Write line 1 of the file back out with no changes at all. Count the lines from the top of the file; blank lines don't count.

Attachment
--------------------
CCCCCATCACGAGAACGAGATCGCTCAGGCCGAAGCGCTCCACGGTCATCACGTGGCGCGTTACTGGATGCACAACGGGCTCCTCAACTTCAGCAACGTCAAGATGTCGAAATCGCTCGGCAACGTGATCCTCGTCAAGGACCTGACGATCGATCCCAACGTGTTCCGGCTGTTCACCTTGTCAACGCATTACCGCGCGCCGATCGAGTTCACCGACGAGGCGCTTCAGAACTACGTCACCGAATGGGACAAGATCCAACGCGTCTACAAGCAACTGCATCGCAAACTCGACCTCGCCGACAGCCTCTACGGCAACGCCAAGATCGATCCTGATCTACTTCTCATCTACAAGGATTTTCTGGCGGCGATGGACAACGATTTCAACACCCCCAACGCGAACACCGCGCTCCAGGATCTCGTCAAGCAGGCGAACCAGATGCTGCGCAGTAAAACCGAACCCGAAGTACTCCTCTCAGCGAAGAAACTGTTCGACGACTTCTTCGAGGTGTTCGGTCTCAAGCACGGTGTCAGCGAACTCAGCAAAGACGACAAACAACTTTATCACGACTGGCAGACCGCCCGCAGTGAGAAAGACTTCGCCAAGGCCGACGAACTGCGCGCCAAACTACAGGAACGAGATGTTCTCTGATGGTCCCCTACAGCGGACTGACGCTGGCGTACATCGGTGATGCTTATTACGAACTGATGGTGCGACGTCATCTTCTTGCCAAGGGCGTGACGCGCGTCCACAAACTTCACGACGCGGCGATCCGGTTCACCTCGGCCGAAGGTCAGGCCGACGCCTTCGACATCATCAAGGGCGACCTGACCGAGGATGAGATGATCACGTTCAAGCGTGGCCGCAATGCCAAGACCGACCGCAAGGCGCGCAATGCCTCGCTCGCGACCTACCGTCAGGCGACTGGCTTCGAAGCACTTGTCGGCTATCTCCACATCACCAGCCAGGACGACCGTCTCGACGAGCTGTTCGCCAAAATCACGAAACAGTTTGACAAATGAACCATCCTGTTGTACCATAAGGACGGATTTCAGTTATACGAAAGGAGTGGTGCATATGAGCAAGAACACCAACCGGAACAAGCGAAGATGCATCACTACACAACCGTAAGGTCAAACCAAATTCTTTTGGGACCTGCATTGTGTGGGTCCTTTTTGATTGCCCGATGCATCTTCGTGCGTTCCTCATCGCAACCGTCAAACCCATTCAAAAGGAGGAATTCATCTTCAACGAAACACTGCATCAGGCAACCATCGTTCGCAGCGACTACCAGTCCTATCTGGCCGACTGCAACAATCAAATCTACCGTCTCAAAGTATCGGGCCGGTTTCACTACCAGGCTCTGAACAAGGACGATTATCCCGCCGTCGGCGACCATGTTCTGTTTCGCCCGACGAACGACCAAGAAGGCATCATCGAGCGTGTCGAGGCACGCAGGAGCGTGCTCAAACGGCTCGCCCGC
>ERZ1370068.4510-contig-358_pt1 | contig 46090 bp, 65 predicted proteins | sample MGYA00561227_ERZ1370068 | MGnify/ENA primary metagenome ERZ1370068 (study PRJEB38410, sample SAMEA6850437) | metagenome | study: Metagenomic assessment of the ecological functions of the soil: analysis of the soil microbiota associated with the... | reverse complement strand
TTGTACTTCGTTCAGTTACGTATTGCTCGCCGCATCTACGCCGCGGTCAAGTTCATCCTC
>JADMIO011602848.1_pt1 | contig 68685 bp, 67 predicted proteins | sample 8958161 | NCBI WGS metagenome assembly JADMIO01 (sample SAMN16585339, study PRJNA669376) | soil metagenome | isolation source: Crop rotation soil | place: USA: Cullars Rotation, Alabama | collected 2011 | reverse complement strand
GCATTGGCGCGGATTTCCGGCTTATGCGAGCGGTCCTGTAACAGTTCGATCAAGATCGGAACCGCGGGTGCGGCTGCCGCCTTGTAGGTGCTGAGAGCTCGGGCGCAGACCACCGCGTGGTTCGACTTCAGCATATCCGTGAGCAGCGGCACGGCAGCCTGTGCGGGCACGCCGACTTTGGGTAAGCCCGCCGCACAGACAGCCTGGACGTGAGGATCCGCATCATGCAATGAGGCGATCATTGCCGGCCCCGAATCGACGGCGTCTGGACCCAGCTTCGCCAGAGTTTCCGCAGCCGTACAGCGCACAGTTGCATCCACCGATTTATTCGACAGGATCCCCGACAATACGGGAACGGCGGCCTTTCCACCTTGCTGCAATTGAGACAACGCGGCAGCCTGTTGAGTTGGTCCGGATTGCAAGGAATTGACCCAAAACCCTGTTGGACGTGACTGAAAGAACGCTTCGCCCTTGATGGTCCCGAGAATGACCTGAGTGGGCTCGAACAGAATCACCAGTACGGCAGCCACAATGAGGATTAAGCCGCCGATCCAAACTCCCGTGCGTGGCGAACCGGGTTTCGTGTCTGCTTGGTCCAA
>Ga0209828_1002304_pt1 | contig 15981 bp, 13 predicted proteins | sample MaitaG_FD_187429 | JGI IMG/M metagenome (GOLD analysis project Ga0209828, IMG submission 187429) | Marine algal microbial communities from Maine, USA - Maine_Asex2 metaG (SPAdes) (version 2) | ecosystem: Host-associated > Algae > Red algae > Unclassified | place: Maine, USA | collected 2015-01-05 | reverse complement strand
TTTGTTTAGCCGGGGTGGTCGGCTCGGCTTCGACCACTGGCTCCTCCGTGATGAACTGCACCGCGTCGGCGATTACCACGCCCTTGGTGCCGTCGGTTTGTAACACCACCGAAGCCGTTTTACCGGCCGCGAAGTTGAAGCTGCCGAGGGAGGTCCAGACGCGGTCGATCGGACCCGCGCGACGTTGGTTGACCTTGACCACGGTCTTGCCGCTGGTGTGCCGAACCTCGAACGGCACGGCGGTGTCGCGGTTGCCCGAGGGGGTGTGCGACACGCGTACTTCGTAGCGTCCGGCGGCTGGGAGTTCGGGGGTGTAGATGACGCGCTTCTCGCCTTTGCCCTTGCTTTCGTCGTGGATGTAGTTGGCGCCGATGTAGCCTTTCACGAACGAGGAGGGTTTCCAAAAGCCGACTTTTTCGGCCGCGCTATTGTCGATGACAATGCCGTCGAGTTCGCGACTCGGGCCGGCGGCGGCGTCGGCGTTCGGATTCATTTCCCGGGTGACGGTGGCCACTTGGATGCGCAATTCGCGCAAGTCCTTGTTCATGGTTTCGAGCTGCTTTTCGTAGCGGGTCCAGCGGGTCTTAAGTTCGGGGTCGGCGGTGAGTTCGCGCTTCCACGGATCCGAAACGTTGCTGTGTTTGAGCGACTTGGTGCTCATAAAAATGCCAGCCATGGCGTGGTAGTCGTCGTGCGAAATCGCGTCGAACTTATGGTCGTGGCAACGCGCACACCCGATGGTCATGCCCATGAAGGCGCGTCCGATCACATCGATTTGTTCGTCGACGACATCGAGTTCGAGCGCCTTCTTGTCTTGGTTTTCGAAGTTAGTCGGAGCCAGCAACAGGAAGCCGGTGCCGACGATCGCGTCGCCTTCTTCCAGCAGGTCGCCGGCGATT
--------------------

CCCCCATCACGAGAACGAGATCGCTCAGGCCGAAGCGCTCCACGGTCATCACGTGGCGCGTTACTGGATGCACAACGGGCTCCTCAACTTCAGCAACGTCAAGATGTCGAAATCGCTCGGCAACGTGATCCTCGTCAAGGACCTGACGATCGATCCCAACGTGTTCCGGCTGTTCACCTTGTCAACGCATTACCGCGCGCCGATCGAGTTCACCGACGAGGCGCTTCAGAACTACGTCACCGAATGGGACAAGATCCAACGCGTCTACAAGCAACTGCATCGCAAACTCGACCTCGCCGACAGCCTCTACGGCAACGCCAAGATCGATCCTGATCTACTTCTCATCTACAAGGATTTTCTGGCGGCGATGGACAACGATTTCAACACCCCCAACGCGAACACCGCGCTCCAGGATCTCGTCAAGCAGGCGAACCAGATGCTGCGCAGTAAAACCGAACCCGAAGTACTCCTCTCAGCGAAGAAACTGTTCGACGACTTCTTCGAGGTGTTCGGTCTCAAGCACGGTGTCAGCGAACTCAGCAAAGACGACAAACAACTTTATCACGACTGGCAGACCGCCCGCAGTGAGAAAGACTTCGCCAAGGCCGACGAACTGCGCGCCAAACTACAGGAACGAGATGTTCTCTGATGGTCCCCTACAGCGGACTGACGCTGGCGTACATCGGTGATGCTTATTACGAACTGATGGTGCGACGTCATCTTCTTGCCAAGGGCGTGACGCGCGTCCACAAACTTCACGACGCGGCGATCCGGTTCACCTCGGCCGAAGGTCAGGCCGACGCCTTCGACATCATCAAGGGCGACCTGACCGAGGATGAGATGATCACGTTCAAGCGTGGCCGCAATGCCAAGACCGACCGCAAGGCGCGCAATGCCTCGCTCGCGACCTACCGTCAGGCGACTGGCTTCGAAGCACTTGTCGGCTATCTCCACATCACCAGCCAGGACGACCGTCTCGACGAGCTGTTCGCCAAAATCACGAAACAGTTTGACAAATGAACCATCCTGTTGTACCATAAGGACGGATTTCAGTTATACGAAAGGAGTGGTGCATATGAGCAAGAACACCAACCGGAACAAGCGAAGATGCATCACTACACAACCGTAAGGTCAAACCAAATTCTTTTGGGACCTGCATTGTGTGGGTCCTTTTTGATTGCCCGATGCATCTTCGTGCGTTCCTCATCGCAACCGTCAAACCCATTCAAAAGGAGGAATTCATCTTCAACGAAACACTGCATCAGGCAACCATCGTTCGCAGCGACTACCAGTCCTATCTGGCCGACTGCAACAATCAAATCTACCGTCTCAAAGTATCGGGCCGGTTTCACTACCAGGCTCTGAACAAGGACGATTATCCCGCCGTCGGCGACCATGTTCTGTTTCGCCCGACGAACGACCAAGAAGGCATCATCGAGCGTGTCGAGGCACGCAGGAGCGTGCTCAAACGGCTCGCCCGC